It doesn’t make sense for whales to have thick hair as this would cause too much resistance whilst swimming in the ocean, slowing them down and making it more difficult for them to swim.

Why Do Whales Have Hair?

The truth is, we don’t know why whales have hair and its function in these ocean giants, but there are some theories.

Firstly, whales are mammals, and having hair or fur is a feature that is mammalian, with hair being found on all mammals at some point in their lives.

Each hair follicle is surrounded by nerves, which likely perform a sensory function similar to how whiskers in cats do.

This may allow whales to sense movements in the water or assess prey densities to tell a whale when there is enough fish in a school and if it’s worth feeding or not.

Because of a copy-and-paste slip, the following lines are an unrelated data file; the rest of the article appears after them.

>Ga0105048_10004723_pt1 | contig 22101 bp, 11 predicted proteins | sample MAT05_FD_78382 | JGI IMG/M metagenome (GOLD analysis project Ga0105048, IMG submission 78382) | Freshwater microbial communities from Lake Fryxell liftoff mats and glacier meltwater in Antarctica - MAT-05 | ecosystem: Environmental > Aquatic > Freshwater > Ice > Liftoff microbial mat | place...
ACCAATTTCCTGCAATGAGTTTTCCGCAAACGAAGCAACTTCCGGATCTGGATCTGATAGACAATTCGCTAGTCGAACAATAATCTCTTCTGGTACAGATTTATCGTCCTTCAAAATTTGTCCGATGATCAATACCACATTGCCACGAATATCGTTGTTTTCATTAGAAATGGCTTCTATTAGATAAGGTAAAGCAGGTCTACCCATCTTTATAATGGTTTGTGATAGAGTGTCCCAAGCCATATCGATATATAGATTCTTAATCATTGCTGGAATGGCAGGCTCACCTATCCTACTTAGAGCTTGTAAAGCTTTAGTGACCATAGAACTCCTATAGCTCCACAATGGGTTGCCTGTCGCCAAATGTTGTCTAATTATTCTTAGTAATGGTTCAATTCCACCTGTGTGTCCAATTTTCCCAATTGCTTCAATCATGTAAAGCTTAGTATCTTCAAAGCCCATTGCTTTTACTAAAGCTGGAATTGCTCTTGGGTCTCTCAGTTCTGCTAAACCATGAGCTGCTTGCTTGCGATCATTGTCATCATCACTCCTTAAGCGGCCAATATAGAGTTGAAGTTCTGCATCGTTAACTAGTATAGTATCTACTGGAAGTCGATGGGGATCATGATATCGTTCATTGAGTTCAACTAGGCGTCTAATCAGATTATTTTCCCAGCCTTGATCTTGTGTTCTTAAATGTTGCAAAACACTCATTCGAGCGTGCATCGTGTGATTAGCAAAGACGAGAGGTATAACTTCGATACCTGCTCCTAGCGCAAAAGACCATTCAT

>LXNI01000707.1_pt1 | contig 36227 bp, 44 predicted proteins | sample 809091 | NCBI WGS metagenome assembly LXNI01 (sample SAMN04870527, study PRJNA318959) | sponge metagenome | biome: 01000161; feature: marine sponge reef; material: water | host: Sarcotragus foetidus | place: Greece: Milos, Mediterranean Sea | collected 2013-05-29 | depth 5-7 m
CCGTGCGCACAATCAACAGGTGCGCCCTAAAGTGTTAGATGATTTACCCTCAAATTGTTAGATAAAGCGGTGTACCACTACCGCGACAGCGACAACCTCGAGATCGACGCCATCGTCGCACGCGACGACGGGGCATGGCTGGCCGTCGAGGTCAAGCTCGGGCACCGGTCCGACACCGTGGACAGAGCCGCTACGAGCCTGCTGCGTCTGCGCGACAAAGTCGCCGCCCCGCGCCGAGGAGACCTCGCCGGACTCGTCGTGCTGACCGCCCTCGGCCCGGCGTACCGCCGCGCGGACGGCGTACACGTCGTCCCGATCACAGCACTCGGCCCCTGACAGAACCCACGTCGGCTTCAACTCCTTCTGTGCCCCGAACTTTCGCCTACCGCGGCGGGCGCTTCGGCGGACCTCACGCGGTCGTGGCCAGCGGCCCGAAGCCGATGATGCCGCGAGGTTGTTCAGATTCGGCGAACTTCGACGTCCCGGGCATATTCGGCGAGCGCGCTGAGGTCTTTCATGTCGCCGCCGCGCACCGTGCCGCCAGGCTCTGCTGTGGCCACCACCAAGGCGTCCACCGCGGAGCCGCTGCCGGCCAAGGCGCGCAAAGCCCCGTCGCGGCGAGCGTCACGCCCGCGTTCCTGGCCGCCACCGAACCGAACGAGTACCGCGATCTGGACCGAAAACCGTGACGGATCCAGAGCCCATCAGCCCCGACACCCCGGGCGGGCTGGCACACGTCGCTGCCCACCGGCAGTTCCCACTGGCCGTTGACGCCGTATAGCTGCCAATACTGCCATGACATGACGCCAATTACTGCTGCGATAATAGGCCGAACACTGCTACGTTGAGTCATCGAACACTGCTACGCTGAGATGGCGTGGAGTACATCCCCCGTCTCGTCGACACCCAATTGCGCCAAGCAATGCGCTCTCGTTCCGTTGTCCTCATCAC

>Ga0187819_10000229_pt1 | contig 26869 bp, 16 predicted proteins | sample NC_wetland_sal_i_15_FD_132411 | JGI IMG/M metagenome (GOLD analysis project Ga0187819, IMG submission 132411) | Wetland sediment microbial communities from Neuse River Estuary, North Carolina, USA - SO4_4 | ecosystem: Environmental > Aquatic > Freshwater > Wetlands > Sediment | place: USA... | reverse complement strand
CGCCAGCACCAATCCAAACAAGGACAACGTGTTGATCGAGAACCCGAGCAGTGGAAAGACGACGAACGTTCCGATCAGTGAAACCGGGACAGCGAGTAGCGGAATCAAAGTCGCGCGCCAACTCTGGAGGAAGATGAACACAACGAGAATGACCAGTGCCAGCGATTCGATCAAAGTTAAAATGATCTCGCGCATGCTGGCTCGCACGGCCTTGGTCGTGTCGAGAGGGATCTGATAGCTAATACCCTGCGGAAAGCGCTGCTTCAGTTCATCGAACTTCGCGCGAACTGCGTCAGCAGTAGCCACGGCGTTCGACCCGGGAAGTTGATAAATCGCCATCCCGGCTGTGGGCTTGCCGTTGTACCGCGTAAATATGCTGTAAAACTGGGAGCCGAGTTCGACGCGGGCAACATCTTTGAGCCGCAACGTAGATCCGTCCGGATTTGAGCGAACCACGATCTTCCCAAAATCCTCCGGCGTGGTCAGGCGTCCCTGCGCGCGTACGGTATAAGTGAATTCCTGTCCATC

Another theory is that hair on whales is a remnant from their evolutionary past when they were land mammals and relied on hair for warmth and insulation.

As whales evolved to live in the ocean, it’s likely that they lost their hair as it was no longer necessary and was more of a hindrance than anything else.

Another possibility is that hair on whales plays a role in maintaining their balance and stability in the water.

Their hair may allow them to sense movements in the water and they may adjust their bodies to ensure they remain upright.

Hair may also be used in social situations, such as if a calf needs to notify its mother that it’s hungry and needs to feed.

It’s not fully understood why whales have hair, but it’s clear that hair is more important in some whales than others.